Sustainability

GROUND WORK – Spring in Kentucky

GROUND WORK - Spring in Kentucky

  • As in much of the U.S., it’s been a wet spring here in New Haven, Kentucky. In the meantime, I’m getting a lot of non-urgent types of things done around my place. Sometimes we farmers call this “piddling around,” but there are truly always plenty of things to work on.
  • This is the quintessential “waiting for the rain to stop” photo. I’m working on my garden tractor here. There’s usually a mower deck on this. We use this around our place, Affinity Farm, to mow, level the yard for moles, haul things, and sometimes we put a boom sprayer on it to spot spray.
  • I’ve been ready to plant since mid-March, about 60 days. If the seed had come in two weeks before Easter, we would’ve planted already. But we would’ve had to replant all of it since we’ve had so much rain. Sometimes things just work out.
  • This year, we added drag chains to the planter. These help us with practicing sustainability around the farm. My dad Ramey jokes that we are always adding another piece of weight to the planter to help with our no-till farming.
  • We use row cleaners to help clear out residue when we open farrow. Using no-till helps us to conserve moisture, but if we clear too much residue, the soil and seed are exposed to the sun and get too dried out. The drag chains help pull the residue back over the furrow so it doesn't dry out.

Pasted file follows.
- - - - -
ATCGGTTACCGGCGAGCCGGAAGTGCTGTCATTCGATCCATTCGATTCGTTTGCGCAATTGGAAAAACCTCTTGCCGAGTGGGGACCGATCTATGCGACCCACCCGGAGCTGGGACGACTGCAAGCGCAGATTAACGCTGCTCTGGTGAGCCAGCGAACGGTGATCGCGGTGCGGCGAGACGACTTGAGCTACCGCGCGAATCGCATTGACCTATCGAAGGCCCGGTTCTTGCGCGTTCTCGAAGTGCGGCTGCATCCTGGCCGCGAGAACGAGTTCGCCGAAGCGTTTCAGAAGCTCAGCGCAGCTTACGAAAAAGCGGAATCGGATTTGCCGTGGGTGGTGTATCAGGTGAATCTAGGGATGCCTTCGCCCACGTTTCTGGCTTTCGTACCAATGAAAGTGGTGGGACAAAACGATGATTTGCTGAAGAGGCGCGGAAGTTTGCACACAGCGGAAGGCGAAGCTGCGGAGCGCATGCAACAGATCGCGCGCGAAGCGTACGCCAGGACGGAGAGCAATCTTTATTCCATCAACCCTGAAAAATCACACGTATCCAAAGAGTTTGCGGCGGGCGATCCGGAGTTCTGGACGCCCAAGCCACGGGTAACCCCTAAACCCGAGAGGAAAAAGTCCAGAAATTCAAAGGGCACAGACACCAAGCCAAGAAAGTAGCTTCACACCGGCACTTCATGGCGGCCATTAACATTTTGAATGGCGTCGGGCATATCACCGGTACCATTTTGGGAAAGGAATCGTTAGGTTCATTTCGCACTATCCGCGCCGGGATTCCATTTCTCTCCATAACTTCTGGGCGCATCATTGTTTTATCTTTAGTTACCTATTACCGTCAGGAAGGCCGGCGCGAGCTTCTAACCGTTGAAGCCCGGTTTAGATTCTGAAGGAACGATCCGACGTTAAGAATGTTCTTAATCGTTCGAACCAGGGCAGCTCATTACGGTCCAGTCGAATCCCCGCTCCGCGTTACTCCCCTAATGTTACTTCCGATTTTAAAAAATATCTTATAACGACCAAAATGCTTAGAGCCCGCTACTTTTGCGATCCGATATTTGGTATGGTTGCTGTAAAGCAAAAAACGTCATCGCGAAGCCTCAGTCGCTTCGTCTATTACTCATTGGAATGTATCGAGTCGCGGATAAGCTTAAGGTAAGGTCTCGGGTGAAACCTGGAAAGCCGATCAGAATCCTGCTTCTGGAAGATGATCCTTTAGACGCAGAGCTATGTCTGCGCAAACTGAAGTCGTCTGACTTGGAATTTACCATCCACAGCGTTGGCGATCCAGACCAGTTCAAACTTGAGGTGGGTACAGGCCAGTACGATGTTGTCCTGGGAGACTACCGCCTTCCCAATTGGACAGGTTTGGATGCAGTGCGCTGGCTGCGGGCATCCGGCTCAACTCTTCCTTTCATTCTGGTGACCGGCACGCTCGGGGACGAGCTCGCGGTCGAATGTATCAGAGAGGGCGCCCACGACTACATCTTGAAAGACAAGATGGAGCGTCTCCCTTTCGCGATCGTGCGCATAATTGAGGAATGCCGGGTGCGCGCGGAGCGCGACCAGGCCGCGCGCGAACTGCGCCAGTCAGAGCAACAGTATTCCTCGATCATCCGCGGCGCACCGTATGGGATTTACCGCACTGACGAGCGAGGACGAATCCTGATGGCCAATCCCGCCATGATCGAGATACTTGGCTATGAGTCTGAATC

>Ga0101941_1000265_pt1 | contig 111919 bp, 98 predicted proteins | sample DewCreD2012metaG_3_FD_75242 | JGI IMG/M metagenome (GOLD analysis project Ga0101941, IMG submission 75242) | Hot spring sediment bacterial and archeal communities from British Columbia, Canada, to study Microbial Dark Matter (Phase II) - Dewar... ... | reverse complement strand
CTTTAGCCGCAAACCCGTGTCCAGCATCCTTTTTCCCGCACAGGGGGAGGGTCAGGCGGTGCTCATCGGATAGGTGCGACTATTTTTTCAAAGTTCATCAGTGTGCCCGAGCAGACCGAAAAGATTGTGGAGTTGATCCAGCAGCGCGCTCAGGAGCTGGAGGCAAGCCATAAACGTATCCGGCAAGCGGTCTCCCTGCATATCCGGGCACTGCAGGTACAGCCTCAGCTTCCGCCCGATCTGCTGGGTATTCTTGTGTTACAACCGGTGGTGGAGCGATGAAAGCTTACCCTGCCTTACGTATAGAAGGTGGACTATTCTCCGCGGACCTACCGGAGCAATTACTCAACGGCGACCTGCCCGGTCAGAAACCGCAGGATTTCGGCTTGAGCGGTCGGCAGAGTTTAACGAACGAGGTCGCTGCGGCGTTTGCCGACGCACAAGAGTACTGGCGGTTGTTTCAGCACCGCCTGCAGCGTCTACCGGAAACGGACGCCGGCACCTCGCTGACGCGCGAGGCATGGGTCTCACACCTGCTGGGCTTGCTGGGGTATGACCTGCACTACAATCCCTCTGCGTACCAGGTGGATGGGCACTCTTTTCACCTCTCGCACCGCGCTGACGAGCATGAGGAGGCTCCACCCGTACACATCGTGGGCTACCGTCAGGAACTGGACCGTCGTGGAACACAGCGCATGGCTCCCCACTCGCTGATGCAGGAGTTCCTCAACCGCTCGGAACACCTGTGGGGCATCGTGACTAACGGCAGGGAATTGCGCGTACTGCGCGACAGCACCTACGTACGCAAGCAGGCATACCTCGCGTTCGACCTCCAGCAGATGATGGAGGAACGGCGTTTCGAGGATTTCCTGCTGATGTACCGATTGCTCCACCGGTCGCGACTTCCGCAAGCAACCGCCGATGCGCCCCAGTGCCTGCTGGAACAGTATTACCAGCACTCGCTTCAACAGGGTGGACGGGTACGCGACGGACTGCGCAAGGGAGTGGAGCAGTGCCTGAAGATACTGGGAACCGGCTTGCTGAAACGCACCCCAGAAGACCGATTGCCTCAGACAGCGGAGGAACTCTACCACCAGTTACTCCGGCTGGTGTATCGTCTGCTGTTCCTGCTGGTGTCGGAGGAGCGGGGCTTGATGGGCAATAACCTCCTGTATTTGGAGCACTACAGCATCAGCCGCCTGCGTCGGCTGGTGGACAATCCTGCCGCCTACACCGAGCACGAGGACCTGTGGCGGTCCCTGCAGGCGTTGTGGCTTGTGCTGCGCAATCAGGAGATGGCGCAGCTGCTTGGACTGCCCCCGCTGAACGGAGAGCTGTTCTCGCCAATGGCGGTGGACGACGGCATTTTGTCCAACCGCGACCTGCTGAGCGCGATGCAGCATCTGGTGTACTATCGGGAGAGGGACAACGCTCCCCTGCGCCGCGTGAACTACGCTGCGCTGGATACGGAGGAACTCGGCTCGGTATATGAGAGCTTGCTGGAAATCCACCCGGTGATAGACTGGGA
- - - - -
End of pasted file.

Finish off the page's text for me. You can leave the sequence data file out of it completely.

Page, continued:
• My Australian shepherd Koby always wants to help me around the farm, and it was no different with this project. He likes to bring me wrenches, but he hasn’t brought me the correct wrench yet. This time, he kept dropping rags on my head while I was working. He also stole my hamburger when I got distracted with a phone call the other day! Obviously, he’s got a really big personality.
  • I’ve been aiming to add drag chains for a while, and I took a really good agronomy course over the winter that focused on improved yield and conservation. It helped to further confirm my beliefs on cover crops.
  • Both the planter and the garden tractor are ready to be called into service soon.
  • I hope to begin planting in the next three to four days. The ground is nearly dried out from all the rain now and we are ready to go!
  • This peony is proof that spring is here in Kentucky and it’s time to plant!
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Quint Pottinger
Quint Pottinger

U.S. Soybean farmer

Kentucky